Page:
posted by Rhaomi on Jun 6, 2011 - 29 comments

Huh.

HUH. Magazine is a media platform with the latest, most relevant news from the worlds of art, fashion, design, music and film. Recent features include: Harvest by Haroshi: Skate and Destroy, artworks created with old worn, or snapped, skateboard decks | Disassembly, capturing relics of our past in a unique, dismantled and exposed form | Murakami at Versailles, knee-deep in controversy since its inception | and Darren's Great Big Camera, a short documentary about a camera that shoots on 14" x 36" negatives and measures 6ft. in length.
posted by netbros on Jun 1, 2011 - 8 comments

Scientific Illustration

Scientific Illustration is a Tumblr blog devoted to... well... scientific illustration.
posted by brundlefly on May 20, 2011 - 14 comments

Meanwhile, The San Francisco Public Library

Wendy MacNaughton's Meanwhile Illustrated Documentary Series has so far covered San Francisco dog walkers, Farmers' Market Farmers, Mission Bar Tenders etc. This week she captures the essence of libraries in Meanwhile, The San Francisco Library
posted by honey-barbara on May 16, 2011 - 15 comments

Nitwit! Blubber! Oddment! Tweak! Thank you!

The First Four (Harry Potter) Books: Illustrated by Lucy Knisley [Previously] Contains Spoilers
posted by Fizz on May 12, 2011 - 20 comments

Girls! Girls! Girls!

Vintage Sleaze: Exploitation and enticement in the form of drawings, comics, and pinups.
posted by hermitosis on May 7, 2011 - 3 comments

The Wonder of God in Nature

Die Wunder Gottes in der Natur (1744) illustrates astronomical, meteorological, geological, spiritual, and psychological visions, based on the work of 16th century Alsatian encyclopedist Conrad Lycosthenes.

The cover and title page.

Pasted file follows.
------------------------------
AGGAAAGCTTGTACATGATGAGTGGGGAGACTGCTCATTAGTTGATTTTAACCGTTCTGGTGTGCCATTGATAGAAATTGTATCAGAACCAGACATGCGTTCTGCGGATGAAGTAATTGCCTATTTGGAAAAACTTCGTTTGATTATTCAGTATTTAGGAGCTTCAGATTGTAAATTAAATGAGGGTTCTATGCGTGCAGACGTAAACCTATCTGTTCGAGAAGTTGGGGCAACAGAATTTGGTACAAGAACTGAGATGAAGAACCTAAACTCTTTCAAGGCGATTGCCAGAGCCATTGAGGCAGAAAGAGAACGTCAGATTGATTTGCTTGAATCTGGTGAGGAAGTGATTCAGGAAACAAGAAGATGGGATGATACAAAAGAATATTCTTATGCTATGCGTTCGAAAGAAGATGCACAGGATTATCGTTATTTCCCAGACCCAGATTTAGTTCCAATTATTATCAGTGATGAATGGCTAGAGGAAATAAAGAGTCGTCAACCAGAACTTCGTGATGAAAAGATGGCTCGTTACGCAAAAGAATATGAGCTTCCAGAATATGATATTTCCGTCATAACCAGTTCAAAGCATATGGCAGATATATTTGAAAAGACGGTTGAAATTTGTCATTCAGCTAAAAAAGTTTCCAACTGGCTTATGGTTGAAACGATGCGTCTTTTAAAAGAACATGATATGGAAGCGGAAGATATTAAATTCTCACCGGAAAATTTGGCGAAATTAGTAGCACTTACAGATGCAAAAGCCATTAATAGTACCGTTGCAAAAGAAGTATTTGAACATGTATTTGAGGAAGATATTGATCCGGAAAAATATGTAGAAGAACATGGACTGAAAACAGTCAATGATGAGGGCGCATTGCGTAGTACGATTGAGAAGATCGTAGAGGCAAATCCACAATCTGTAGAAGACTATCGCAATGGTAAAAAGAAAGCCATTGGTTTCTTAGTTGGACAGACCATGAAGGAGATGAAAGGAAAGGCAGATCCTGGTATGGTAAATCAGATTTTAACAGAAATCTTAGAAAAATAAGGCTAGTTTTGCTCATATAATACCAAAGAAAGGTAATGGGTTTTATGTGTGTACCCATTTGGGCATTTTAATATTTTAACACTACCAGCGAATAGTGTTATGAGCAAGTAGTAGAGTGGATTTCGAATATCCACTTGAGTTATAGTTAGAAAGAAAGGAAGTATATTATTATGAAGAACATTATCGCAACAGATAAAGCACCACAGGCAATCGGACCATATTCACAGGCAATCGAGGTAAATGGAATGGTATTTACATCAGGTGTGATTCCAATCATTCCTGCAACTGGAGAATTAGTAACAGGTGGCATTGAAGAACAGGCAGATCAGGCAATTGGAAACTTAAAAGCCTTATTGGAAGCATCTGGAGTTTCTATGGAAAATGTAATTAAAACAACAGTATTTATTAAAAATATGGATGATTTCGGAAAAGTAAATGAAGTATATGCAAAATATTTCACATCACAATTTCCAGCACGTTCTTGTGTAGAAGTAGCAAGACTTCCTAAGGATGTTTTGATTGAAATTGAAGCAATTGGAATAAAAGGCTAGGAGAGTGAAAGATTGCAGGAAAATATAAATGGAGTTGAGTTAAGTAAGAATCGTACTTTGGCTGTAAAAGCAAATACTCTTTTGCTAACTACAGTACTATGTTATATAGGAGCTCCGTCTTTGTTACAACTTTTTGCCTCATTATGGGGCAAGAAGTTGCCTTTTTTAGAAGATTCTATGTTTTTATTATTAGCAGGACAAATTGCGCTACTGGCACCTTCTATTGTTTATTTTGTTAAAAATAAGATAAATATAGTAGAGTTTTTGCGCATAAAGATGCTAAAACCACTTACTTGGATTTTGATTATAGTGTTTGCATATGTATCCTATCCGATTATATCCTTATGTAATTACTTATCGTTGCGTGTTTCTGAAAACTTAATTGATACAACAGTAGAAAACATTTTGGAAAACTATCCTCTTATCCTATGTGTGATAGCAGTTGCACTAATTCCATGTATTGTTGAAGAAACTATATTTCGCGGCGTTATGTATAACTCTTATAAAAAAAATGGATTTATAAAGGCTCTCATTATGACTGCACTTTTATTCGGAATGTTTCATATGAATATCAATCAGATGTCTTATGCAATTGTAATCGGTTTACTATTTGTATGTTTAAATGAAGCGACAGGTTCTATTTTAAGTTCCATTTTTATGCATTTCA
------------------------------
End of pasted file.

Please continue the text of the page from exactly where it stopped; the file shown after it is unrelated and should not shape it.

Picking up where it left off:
posted by Chinese Jet Pilot on May 5, 2011 - 7 comments

Ultra Local Geography

Ultra Local Geography documents the everyday architecture of Chicago with detailed drawings and neighborhood historical research. [more inside]
posted by enn on May 4, 2011 - 12 comments

The Illustrated Hobbitses

Hobbitish is a site that collects the various cover and interior paintings and illustrations of The Hobbit from versions around the world. [more inside]
posted by curious nu on May 2, 2011 - 21 comments

Drawing Conan O'Brien

Funny Bones -- Anatomy of a Celebrity Caricature. Artist John Kascht looks for the unique character in Conan O'Brien's face and body. And hair. (Half-hour video)
posted by TimTypeZed on Apr 26, 2011 - 10 comments

Portraits of Iraqis by Daniel Heyman

I am an artist who by a stroke of good fortune met a brave American lawyer who represents several hundred Iraqi detainees in the US federal courts....the Iraqis I interviewed, released by the American military after many months or years of detention, were never formally accused of a crime, brought to a trial or given legal representation. Daniel Heyman paints and draws while sitting in on interviews between former Abu Ghraib detainees and their lawyer Susan Burke. Interview (including Heyman's thoughts about Errol Morris' documentary Standard Operating Procedure). Review. Another gallery. Related: The Detainee Project. Via zunguzungu. [more inside]
posted by mediareport on Apr 24, 2011 - 5 comments

Dark Art by Anton Semenov

The disturbing yet beautifully illustrated world of Anton Semenov. [more inside]
posted by Gator on Apr 18, 2011 - 8 comments

The Zoopreme Court is much cuter than the Supreme Court

Zoopreme Court Ever wanted to remember all the justices of the Supreme Court, past and present? Well it's a whole lot easier if they are animals. Dan Schofield and Alice DuBois are illustrating all 112 justices as various critters, as well as several landmark cases.